Fear of losing a slim Senate majority, absence of a Supreme Court vacancy to fill, and a focus on blue states are all contributing to President Joe Biden’s quick pace on judicial confirmations.
The speed is noteworthy for a Democratic president—as they’ve struggled in the past to match Republicans’ sense of urgency when it comes to judgeships—but keeping up the pace could prove challenging.
“The devil is in the details, which is to say: What’s going to be the story six months from now?” said Neal Devins, a professor at William & Mary Law School who studies the judiciary and judicial nominations.
Biden’s nine district and circuit court confirmations as of Sept. 10 surpasses every president since Richard Nixon, according to Russell Wheeler, a researcher at the Brookings Institution. The Senate has confirmed five more in the subsequent two weeks.
In a recent report on Biden’s confirmations pace, Wheeler noted that Biden is only in “the first inning” of his judicial nominations. Unexpected events such as a Supreme Court vacancy or Democrats losing control of the Senate could disrupt the pace of lower court confirmations.
“It’s important to recognize—and certainly the White House recognizes—that the Democratic majority in the Senate is fragile,” Ronald Weich, former chief counsel to U.S. Senate Majority Leader Harry Reid (D-Nev.) and Sen. Edward M. Kennedy (D-Mass.).
“That creates a sense of urgency about all nominations and legislation,” said Weich, who is currently dean of the University of Baltimore School of Law.
Lisa Holmes, an associate professor at the University of Vermont who focuses on judicial politics, said Biden is likely wary of George W. Bush’s loss of a 50-50 GOP-controlled Senate just a few months into his administration. While the vote threshold to confirm nominees was higher back then, the change in control still slowed his nominees.
“Anything could happen to lose Biden his Senate majority, and so that of course is the real sticking point,” Holmes said.
Democratic Stand Out
Democrats had high expectations for Biden’s judicial nominations given his background as Senate Judiciary Committee chairman. So far, he’s delivered in a way past Democratic presidents haven’t.
Neither of Biden’s most recent Democratic predecessors had confirmed a single judicial nominee to a district or appeals court by September of their first year, according to Wheeler. Clinton didn’t name his first judicial nominee until Aug. 6, though he and Obama both had Supreme Court seats to fill.
Biden is taking advantage of the Senate majority by nominating candidates who will increase demographic and professional diversity on the courts. Of his five confirmed circuit court judges, all are women and four are Black. He’s also made a point to nominate people with experience as public defenders, who are not well represented on the federal courts.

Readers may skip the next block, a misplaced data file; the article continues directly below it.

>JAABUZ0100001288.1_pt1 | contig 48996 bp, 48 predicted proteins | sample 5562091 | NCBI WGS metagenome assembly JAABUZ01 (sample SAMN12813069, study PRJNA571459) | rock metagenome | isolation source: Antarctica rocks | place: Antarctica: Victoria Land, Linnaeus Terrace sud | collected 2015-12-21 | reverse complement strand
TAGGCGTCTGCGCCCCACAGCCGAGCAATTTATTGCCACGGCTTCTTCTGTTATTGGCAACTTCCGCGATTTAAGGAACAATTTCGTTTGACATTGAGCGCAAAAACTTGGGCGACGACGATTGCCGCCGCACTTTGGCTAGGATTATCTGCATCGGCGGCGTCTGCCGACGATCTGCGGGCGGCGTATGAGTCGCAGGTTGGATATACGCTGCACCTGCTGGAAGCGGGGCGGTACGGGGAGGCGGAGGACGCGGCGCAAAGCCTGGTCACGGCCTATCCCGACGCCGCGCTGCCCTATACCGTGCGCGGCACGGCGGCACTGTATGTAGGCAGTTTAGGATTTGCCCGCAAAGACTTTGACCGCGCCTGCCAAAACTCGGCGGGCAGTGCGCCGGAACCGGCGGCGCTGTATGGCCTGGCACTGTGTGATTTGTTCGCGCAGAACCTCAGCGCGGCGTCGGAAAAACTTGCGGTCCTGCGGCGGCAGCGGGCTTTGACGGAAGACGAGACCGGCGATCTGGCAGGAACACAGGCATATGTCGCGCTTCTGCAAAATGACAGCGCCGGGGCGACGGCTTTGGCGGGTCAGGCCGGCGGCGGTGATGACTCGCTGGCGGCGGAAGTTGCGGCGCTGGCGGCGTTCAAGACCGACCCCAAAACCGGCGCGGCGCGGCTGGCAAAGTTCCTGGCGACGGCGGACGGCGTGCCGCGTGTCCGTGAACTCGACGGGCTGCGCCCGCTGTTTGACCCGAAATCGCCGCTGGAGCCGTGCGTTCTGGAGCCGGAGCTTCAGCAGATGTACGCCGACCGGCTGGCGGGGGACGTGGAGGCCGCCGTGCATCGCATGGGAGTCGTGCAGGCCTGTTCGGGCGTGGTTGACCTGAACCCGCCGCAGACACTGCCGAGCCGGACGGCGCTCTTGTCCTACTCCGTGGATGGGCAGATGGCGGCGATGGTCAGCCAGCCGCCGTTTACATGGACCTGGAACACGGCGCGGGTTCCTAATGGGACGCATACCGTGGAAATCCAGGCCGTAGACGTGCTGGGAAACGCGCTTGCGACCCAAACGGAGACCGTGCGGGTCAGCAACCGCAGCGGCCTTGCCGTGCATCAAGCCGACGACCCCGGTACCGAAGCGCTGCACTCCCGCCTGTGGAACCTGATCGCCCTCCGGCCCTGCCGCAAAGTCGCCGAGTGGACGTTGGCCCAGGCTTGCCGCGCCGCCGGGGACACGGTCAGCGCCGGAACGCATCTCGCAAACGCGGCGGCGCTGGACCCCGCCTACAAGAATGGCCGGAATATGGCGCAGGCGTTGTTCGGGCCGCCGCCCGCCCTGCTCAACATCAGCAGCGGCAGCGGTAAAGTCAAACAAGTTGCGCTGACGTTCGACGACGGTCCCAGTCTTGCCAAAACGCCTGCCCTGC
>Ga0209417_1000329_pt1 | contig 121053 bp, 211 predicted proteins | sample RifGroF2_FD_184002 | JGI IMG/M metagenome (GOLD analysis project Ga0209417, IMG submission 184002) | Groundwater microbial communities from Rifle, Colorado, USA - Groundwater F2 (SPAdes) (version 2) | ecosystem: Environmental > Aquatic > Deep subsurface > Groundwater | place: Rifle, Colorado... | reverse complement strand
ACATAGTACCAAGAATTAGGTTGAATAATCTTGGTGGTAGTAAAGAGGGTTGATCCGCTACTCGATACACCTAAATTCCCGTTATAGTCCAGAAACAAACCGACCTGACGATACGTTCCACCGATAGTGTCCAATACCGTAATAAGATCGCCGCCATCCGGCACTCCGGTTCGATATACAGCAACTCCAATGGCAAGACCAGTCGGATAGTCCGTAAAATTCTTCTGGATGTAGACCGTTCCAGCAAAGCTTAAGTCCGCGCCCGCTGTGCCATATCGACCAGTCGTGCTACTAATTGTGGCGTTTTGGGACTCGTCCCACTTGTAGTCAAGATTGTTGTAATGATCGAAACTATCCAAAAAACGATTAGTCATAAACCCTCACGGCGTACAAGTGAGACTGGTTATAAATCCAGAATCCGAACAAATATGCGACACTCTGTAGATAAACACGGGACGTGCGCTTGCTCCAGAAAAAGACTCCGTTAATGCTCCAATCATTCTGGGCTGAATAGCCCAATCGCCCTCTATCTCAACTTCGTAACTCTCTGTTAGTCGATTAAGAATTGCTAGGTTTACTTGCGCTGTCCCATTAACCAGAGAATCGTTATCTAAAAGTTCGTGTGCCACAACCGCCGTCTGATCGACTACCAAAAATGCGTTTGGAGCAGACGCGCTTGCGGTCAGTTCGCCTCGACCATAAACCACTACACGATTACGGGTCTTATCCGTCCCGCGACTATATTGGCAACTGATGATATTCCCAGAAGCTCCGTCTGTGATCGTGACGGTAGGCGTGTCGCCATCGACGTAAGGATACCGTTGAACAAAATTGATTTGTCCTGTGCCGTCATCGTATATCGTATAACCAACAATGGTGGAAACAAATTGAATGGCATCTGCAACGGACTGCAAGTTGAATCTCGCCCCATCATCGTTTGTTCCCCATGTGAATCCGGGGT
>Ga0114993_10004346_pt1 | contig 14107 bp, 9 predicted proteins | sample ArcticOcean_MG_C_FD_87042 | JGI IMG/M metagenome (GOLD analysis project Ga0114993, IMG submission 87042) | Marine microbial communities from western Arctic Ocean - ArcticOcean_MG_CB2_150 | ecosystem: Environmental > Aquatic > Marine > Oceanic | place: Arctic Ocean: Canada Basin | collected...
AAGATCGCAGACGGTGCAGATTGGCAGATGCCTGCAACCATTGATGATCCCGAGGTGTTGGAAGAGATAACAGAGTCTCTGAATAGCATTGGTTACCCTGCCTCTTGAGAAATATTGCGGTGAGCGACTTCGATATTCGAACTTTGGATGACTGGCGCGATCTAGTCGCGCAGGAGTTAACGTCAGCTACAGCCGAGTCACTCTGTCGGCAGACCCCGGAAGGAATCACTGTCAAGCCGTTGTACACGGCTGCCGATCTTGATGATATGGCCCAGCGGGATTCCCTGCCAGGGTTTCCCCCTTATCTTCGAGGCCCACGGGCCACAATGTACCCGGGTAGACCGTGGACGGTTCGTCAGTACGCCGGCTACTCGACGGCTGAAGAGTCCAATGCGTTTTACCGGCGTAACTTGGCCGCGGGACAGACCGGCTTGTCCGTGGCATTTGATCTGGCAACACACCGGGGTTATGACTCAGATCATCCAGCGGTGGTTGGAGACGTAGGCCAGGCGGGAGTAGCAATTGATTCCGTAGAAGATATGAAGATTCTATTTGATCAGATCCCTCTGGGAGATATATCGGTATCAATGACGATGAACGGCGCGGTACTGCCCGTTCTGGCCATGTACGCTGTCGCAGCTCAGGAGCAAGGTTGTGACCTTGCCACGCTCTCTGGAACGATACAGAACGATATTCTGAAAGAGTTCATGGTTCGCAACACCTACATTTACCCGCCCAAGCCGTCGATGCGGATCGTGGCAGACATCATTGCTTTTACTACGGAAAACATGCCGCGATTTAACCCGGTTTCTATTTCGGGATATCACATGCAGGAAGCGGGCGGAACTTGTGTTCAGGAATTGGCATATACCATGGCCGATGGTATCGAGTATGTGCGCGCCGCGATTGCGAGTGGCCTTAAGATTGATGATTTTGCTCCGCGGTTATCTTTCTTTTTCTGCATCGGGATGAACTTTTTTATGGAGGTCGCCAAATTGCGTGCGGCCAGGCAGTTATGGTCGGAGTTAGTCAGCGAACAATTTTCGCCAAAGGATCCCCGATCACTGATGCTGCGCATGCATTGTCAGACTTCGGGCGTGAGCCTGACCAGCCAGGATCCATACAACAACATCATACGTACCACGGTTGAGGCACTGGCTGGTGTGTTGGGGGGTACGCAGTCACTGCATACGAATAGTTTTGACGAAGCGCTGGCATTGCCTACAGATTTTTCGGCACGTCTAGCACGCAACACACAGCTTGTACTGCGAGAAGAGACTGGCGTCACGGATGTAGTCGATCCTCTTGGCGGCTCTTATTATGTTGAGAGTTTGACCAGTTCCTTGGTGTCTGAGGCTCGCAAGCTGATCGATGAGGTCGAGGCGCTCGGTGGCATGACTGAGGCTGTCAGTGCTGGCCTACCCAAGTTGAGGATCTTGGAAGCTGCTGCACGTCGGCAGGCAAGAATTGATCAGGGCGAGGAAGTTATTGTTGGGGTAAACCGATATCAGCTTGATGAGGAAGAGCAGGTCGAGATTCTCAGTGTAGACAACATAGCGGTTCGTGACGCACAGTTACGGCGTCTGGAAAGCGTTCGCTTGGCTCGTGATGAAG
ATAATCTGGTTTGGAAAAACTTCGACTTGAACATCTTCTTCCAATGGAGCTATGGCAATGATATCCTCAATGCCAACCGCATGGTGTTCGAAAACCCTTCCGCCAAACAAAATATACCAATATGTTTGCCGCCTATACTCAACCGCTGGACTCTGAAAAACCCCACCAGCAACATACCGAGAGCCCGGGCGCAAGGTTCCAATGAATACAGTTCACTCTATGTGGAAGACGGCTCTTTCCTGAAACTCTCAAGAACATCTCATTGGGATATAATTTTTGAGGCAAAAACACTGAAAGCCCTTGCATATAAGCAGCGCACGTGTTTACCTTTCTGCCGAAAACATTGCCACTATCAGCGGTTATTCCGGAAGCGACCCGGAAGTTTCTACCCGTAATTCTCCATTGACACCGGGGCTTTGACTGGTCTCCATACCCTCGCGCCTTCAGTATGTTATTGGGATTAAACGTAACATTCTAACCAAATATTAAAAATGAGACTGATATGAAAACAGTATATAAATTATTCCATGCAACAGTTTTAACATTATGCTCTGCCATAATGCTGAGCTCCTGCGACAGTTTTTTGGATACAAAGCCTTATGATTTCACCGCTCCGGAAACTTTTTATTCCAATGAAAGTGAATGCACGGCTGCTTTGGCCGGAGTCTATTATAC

Trump, however, might be the most direct comparison to Biden, given changing Senate rules surrounding nominations, Devins said.
Trump and Biden are the only two presidents to start their terms without a 60-vote threshold in the Senate—that is, without a filibuster to contend with—to confirm judicial nominees. That means they could both end debate on and confirm nominees with a simple majority.
“That changes everything,” Devins said.
Trump began his presidency with a Supreme Court vacancy to fill, which was the primary focus of his administration from day one.
“The fact the Trump had Gorsuch, and the Senate had to deal with Gorsuch may have resulted in Trump getting slightly fewer through the Senate at this point than what Biden is facing,” Devins said.
While the circumstances under which Trump was able to fill that vacancy were unusual, having a seat to fill during a president’s first year is not. Four of the last six presidents also had Supreme Court vacancies in the first year of their first term.
Justice Stephen Breyer’s decision to remain despite pleas from progressives to retire meant Biden had no seat to fill this year. That’s likely freed up resources for Biden to focus on the lower courts, though having a Supreme Court seat to fill is preferable.
“Believe me, the president would prefer a Supreme Court vacancy,” Weich said. But, he added, Biden is “making the best of the situation by aggressively moving on lower federal court nominations.”
Blue State Focus
The pace thus far is also thought to be a result of focusing on district court nominations in states with two Democratic senators because they’re more receptive to the current White House.
A practice known as the “blue slip” gives senators the ability to halt a nominee to a district court in their state. Senate Republicans did away with that practice for appeals court nominees during the Trump administration, but it is still in place at the district court level.
The bulk of Biden’s vacancies are in blue states. His focus on “low hanging fruit” is similar to the approach president Trump took with his nominations, Wheeler said. But his pace will slow if he has to start filling red-state vacancies.
It’s not clear what would happen to the “blue-slip” in that event, but Democrats have left the door open to revisiting the practice, should Republicans resist working with the White House.
“Sooner or later he’s going to have to deal with vacancies in states where they’ve got to have some negotiation,” Wheeler said.